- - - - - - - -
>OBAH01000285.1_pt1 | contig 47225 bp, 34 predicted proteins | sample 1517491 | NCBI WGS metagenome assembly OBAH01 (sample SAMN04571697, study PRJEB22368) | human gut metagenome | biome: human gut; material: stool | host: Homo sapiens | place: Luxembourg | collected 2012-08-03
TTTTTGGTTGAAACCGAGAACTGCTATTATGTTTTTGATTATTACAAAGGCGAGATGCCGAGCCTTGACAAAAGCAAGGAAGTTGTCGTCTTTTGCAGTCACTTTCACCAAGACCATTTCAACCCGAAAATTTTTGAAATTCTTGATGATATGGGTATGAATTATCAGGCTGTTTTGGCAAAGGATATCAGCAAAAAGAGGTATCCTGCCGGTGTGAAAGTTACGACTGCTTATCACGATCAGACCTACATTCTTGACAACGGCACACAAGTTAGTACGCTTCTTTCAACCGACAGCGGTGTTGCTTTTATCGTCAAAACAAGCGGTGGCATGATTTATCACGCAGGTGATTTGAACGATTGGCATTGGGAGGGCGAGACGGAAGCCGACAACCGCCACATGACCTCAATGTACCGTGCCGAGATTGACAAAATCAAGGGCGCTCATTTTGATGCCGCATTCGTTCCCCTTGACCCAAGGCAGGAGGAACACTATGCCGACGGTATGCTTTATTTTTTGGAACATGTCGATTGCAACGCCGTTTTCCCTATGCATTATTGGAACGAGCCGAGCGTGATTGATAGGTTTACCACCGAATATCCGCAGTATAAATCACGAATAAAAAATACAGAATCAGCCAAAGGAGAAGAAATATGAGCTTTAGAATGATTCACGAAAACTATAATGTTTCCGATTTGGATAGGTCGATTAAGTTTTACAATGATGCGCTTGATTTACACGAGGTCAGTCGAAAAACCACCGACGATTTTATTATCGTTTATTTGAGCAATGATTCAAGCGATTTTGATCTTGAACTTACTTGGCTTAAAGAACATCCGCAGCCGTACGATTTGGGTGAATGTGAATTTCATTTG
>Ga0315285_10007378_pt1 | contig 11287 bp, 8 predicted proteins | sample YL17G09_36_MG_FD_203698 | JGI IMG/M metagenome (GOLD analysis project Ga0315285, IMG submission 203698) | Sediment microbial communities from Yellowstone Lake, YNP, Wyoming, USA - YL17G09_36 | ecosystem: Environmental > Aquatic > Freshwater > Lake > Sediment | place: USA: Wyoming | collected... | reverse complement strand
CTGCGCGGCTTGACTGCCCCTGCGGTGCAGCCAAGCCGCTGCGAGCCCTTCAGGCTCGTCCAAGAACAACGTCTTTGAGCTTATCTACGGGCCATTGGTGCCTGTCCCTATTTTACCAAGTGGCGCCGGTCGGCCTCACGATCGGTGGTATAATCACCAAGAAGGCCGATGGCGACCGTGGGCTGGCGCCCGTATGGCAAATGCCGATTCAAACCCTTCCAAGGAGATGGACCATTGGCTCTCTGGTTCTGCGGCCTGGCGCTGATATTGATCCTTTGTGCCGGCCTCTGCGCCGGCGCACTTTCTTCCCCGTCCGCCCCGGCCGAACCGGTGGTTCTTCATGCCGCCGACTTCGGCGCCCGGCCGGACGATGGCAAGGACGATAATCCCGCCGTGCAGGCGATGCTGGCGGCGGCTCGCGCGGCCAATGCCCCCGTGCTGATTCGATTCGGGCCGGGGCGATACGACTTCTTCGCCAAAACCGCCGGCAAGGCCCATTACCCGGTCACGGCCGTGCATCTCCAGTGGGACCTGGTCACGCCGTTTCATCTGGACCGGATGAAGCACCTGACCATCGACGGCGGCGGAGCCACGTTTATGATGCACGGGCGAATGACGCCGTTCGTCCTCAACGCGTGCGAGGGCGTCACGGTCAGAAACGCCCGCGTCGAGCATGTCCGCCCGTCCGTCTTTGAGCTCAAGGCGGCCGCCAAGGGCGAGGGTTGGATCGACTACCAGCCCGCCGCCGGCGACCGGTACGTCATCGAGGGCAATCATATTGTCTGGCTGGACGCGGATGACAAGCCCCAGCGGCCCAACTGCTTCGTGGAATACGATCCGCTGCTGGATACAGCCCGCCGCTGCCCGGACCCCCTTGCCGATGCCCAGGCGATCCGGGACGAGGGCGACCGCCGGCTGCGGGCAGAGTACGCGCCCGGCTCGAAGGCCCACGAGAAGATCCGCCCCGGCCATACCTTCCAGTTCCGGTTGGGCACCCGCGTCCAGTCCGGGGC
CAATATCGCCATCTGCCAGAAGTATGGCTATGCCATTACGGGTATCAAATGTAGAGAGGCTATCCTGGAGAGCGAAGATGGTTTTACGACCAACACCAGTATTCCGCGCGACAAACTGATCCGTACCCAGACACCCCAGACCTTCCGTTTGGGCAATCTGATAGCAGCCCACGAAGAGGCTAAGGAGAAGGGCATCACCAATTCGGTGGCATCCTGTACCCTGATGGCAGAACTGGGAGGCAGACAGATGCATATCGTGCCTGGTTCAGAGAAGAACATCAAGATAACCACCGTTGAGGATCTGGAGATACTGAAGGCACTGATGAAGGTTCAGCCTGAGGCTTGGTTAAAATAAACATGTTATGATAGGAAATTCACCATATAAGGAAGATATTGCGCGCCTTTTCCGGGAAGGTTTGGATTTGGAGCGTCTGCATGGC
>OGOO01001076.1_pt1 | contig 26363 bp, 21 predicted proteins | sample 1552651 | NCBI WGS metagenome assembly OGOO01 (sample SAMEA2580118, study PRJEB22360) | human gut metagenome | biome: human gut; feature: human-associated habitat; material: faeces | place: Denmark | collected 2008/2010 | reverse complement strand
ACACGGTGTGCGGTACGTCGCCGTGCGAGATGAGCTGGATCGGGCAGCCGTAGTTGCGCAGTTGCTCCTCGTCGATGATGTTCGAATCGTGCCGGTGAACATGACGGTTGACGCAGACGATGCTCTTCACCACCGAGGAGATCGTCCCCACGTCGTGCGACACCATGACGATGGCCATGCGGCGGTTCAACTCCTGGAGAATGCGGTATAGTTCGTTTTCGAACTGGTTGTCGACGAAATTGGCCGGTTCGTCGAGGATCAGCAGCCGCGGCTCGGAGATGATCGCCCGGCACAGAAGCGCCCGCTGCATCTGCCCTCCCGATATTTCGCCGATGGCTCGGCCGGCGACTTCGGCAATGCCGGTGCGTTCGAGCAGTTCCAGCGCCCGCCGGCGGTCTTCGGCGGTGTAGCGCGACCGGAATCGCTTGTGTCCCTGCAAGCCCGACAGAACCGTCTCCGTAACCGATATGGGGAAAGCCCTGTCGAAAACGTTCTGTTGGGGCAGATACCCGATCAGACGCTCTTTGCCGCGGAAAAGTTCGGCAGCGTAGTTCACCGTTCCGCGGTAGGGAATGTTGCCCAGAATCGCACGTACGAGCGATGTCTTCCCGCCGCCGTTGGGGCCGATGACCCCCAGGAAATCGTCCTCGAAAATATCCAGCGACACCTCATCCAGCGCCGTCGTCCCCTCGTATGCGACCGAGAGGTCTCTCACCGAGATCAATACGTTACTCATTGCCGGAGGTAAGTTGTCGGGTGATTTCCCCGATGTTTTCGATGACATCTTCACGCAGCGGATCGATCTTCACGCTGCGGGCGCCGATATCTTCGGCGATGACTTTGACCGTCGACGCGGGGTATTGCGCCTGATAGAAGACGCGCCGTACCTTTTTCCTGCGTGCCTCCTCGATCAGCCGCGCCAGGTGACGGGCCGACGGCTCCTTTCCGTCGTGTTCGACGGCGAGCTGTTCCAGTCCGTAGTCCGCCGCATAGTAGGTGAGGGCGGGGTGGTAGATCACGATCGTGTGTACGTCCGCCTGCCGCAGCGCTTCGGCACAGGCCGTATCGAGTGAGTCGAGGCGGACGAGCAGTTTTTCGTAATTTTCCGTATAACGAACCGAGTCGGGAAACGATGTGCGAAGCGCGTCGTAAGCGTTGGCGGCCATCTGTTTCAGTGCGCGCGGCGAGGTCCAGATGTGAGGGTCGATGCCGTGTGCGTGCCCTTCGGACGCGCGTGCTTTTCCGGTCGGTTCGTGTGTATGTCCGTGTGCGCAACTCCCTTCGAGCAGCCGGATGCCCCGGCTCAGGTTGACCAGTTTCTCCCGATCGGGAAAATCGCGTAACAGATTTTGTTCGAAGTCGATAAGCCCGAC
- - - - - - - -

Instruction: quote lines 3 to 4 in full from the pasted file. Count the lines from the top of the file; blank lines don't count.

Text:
>Ga0315285_10007378_pt1 | contig 11287 bp, 8 predicted proteins | sample YL17G09_36_MG_FD_203698 | JGI IMG/M metagenome (GOLD analysis project Ga0315285, IMG submission 203698) | Sediment microbial communities from Yellowstone Lake, YNP, Wyoming, USA - YL17G09_36 | ecosystem: Environmental > Aquatic > Freshwater > Lake > Sediment | place: USA: Wyoming | collected... | reverse complement strand
CTGCGCGGCTTGACTGCCCCTGCGGTGCAGCCAAGCCGCTGCGAGCCCTTCAGGCTCGTCCAAGAACAACGTCTTTGAGCTTATCTACGGGCCATTGGTGCCTGTCCCTATTTTACCAAGTGGCGCCGGTCGGCCTCACGATCGGTGGTATAATCACCAAGAAGGCCGATGGCGACCGTGGGCTGGCGCCCGTATGGCAAATGCCGATTCAAACCCTTCCAAGGAGATGGACCATTGGCTCTCTGGTTCTGCGGCCTGGCGCTGATATTGATCCTTTGTGCCGGCCTCTGCGCCGGCGCACTTTCTTCCCCGTCCGCCCCGGCCGAACCGGTGGTTCTTCATGCCGCCGACTTCGGCGCCCGGCCGGACGATGGCAAGGACGATAATCCCGCCGTGCAGGCGATGCTGGCGGCGGCTCGCGCGGCCAATGCCCCCGTGCTGATTCGATTCGGGCCGGGGCGATACGACTTCTTCGCCAAAACCGCCGGCAAGGCCCATTACCCGGTCACGGCCGTGCATCTCCAGTGGGACCTGGTCACGCCGTTTCATCTGGACCGGATGAAGCACCTGACCATCGACGGCGGCGGAGCCACGTTTATGATGCACGGGCGAATGACGCCGTTCGTCCTCAACGCGTGCGAGGGCGTCACGGTCAGAAACGCCCGCGTCGAGCATGTCCGCCCGTCCGTCTTTGAGCTCAAGGCGGCCGCCAAGGGCGAGGGTTGGATCGACTACCAGCCCGCCGCCGGCGACCGGTACGTCATCGAGGGCAATCATATTGTCTGGCTGGACGCGGATGACAAGCCCCAGCGGCCCAACTGCTTCGTGGAATACGATCCGCTGCTGGATACAGCCCGCCGCTGCCCGGACCCCCTTGCCGATGCCCAGGCGATCCGGGACGAGGGCGACCGCCGGCTGCGGGCAGAGTACGCGCCCGGCTCGAAGGCCCACGAGAAGATCCGCCCCGGCCATACCTTCCAGTTCCGGTTGGGCACCCGCGTCCAGTCCGGGGC